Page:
After scouting ahead I found a spot where I could get by the cluster F and continue on it was one of the oddest things I’ve ever seen

  3. Tirediron

    Tirediron RockyMountainCanadian

    You don't need bad weather or a disaster for people to be a problem, The rediculus actions of people have lead to more problems for others than nature.
    the over zelous litigation game , the relativley new "saftey"bussiness pandering to the stupidest denominator. All of the acronumed gov. departments .

    add some weather :cry:
  4. catsraven

    catsraven Meoww

    Iv lived all over the US. Up state and down state NY to Michigan to Ill, Co, Tn, AZ, NM,TX and have been in just about every State in the Union. Some people think that just because you can you should. Yes you can drive 60 or more miles an hour on the highway, BUT there is an inch of ice on that highway. Should you drive 60? Or 40, 30? No you should be at home!

    I drove a truck for many years and I would not drive in really bad weather. Its just to dangerous. Yes it was boring sitting around a truck stop but I would rather be bored than dead.

    Most people do not know how to drive in rain let alone snow and/or ice. I could tell you stories that would make your skin.. well you know. People are in to much of a hurry to get to where they are going to think about how bad the weather really is. If the weather is that bad stay at home. Unless your job is clearing the roads.
  5. iouJC

    iouJC MAGIC Bullet

    Tell it to my bosses....I am a Clinical Social Worker, yet am REQUIRED to come in when there is snow and ice on the road to help deal with dialysis patients. What am I going to do....counsel them about being cold??? The medical staff often does not even come in, yet they want me to come in even if they don't and they live right there in town, while I am 30 miles away! The last time it snowed very much, they treated 4 patients out of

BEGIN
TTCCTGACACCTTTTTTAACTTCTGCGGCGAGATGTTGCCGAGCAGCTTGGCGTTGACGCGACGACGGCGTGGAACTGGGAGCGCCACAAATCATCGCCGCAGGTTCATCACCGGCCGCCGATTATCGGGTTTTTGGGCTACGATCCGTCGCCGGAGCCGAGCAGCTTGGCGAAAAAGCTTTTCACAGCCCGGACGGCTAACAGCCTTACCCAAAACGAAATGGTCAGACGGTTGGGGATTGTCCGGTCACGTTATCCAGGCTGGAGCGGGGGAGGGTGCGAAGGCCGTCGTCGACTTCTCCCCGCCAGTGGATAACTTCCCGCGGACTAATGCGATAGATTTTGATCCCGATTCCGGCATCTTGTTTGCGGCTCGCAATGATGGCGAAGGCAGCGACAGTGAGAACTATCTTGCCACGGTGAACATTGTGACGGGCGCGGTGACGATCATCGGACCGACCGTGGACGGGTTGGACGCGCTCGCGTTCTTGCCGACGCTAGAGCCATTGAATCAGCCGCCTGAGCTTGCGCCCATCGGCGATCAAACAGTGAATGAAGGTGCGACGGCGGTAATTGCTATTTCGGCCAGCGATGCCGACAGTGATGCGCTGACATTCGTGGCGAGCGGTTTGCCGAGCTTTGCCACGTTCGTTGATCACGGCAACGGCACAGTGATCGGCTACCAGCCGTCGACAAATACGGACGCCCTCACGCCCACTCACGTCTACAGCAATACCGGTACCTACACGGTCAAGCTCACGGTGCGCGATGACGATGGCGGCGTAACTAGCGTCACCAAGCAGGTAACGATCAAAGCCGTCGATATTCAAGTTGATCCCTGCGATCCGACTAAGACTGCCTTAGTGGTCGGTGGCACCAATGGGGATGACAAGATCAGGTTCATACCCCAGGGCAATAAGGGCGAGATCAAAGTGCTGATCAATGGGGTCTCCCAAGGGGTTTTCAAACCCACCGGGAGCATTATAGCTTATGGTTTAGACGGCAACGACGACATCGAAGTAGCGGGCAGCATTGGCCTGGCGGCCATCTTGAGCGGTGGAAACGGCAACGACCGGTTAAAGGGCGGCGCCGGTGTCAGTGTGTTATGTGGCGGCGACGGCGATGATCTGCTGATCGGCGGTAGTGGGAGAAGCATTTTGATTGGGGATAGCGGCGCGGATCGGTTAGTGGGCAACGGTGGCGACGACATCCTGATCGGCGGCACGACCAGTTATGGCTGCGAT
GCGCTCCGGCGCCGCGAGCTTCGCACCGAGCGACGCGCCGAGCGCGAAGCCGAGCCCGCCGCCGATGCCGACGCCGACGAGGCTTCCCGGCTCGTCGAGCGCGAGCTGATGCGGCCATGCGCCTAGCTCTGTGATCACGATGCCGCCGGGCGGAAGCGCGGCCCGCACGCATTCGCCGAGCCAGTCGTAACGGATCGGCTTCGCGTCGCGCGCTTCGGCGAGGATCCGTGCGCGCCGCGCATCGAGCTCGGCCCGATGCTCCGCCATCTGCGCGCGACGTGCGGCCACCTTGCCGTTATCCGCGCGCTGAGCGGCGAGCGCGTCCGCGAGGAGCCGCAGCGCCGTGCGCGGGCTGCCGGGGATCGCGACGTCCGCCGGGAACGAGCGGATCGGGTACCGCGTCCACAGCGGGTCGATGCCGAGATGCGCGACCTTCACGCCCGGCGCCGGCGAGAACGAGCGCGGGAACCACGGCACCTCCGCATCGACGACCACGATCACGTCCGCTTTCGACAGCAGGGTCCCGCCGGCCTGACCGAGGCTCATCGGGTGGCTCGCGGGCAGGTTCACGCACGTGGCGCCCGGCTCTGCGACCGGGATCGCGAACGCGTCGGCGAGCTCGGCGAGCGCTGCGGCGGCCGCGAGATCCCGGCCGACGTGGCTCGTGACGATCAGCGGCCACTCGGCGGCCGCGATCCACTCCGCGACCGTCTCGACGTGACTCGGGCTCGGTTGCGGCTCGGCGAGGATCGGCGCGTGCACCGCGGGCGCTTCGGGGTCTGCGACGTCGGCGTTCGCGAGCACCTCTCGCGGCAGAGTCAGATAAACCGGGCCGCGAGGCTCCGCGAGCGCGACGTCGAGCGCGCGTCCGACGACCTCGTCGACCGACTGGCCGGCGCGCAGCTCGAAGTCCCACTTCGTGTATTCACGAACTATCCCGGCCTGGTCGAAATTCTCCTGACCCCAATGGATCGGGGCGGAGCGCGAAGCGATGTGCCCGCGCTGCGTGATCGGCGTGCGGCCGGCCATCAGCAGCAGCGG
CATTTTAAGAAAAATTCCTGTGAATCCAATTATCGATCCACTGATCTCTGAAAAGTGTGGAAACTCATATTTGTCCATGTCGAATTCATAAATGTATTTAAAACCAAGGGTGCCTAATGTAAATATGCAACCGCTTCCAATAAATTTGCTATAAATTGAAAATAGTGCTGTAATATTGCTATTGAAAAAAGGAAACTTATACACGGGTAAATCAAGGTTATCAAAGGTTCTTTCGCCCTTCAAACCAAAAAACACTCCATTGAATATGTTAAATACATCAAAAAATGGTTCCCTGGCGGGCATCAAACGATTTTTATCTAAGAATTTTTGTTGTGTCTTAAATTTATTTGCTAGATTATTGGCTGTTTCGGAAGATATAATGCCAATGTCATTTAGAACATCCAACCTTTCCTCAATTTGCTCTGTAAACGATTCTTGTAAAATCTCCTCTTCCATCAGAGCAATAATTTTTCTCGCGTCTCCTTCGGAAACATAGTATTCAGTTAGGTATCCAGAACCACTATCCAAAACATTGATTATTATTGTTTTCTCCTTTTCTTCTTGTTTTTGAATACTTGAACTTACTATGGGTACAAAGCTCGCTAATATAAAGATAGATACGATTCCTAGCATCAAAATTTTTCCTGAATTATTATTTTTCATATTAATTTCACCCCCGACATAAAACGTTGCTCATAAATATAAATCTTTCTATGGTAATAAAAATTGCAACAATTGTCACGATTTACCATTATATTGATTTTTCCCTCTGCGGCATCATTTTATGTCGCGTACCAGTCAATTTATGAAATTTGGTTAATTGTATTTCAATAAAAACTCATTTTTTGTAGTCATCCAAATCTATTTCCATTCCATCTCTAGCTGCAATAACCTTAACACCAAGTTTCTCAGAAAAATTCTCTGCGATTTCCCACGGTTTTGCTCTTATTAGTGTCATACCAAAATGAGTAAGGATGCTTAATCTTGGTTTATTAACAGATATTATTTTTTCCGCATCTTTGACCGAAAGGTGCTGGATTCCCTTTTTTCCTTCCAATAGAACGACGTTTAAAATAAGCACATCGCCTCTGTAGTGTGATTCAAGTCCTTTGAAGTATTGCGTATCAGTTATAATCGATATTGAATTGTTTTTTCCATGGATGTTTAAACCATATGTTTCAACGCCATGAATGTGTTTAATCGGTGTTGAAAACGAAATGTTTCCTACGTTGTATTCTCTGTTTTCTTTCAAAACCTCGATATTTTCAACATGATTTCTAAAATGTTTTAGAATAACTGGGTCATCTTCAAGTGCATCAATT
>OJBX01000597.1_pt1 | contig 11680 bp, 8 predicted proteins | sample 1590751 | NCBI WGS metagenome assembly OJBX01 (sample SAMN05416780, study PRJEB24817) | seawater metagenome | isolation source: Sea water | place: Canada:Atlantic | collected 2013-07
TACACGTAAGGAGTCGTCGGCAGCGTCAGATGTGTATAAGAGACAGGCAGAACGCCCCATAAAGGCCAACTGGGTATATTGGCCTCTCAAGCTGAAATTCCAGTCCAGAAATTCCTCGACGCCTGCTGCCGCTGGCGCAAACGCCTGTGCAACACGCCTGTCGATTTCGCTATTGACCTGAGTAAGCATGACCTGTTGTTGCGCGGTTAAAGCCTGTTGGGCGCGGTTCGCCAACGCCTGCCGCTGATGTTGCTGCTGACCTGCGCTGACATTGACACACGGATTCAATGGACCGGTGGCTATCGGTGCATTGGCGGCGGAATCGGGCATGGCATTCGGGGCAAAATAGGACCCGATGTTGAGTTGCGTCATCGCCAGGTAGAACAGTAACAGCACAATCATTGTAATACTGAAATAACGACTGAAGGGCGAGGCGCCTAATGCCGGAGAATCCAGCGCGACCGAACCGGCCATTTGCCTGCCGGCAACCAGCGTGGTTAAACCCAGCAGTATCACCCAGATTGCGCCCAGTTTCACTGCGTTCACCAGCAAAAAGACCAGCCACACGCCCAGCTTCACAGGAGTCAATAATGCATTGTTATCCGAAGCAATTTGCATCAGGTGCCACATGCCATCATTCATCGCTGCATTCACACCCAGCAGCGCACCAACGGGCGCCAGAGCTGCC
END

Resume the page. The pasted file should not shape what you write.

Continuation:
54; the patients aren't stupid....they stayed home!!
  6. SurviveNthrive

    SurviveNthrive a dude

    Unfortunately, I'm one of those who have been identified as needing to be in places, and I've been in jobs like that since 18!~

    The really sucky thing is in some job categories if you don't show, you get charged leave even though others in other job categories are exempt!
  7. SaskBound

    SaskBound Well-Known Member

    It is this very issue that has me convinced that there will be no last-minute runs to the store when TSHTF. If it's that bad, I won't be the only one to recognize it, and I just cannot imagine trying to deal with panicked drivers, panicked shoppers, panicked bank line-ups, and so forth. In fact, this is the best single argument for always being as ready as you can possibly manage, with food, water, meds, ammo, and cash, plus at least half a tank of gas at all times...
  8. catsraven

    catsraven Meoww

    Sorry about the rant. Its just one of my biggest pet peeves. Yes people will be the biggest problem. People get crazy even in the best weather. When SHTF they will be worse than even the worst storm could produce. If that makes sense.
  9. pdx210

    pdx210 Well-Known Member


    I get your point but isn't the real issue those that lack experience, judgment and don't know the limitations of their equipment and driving skills.
  10. kyfarmer

    kyfarmer Well-Known Member

    100% fact 90% of the public could not drive their finger up their ? if their arm was dipped in lard to the elbow. :D Every day some idiot is looking right at you and pulls out any way an ya doing 60 mph. No signal at all and those d** fools on their stupid phones. Driving 40 mph. in a 65, we are looking at the zombie class of folks, their own little world. One of those who hits you and gets out , look what you done. :gaah::gaah: Can't help if the public had to take the driving test over they would fail. :nuts: catsraven no rant ya telling the truth.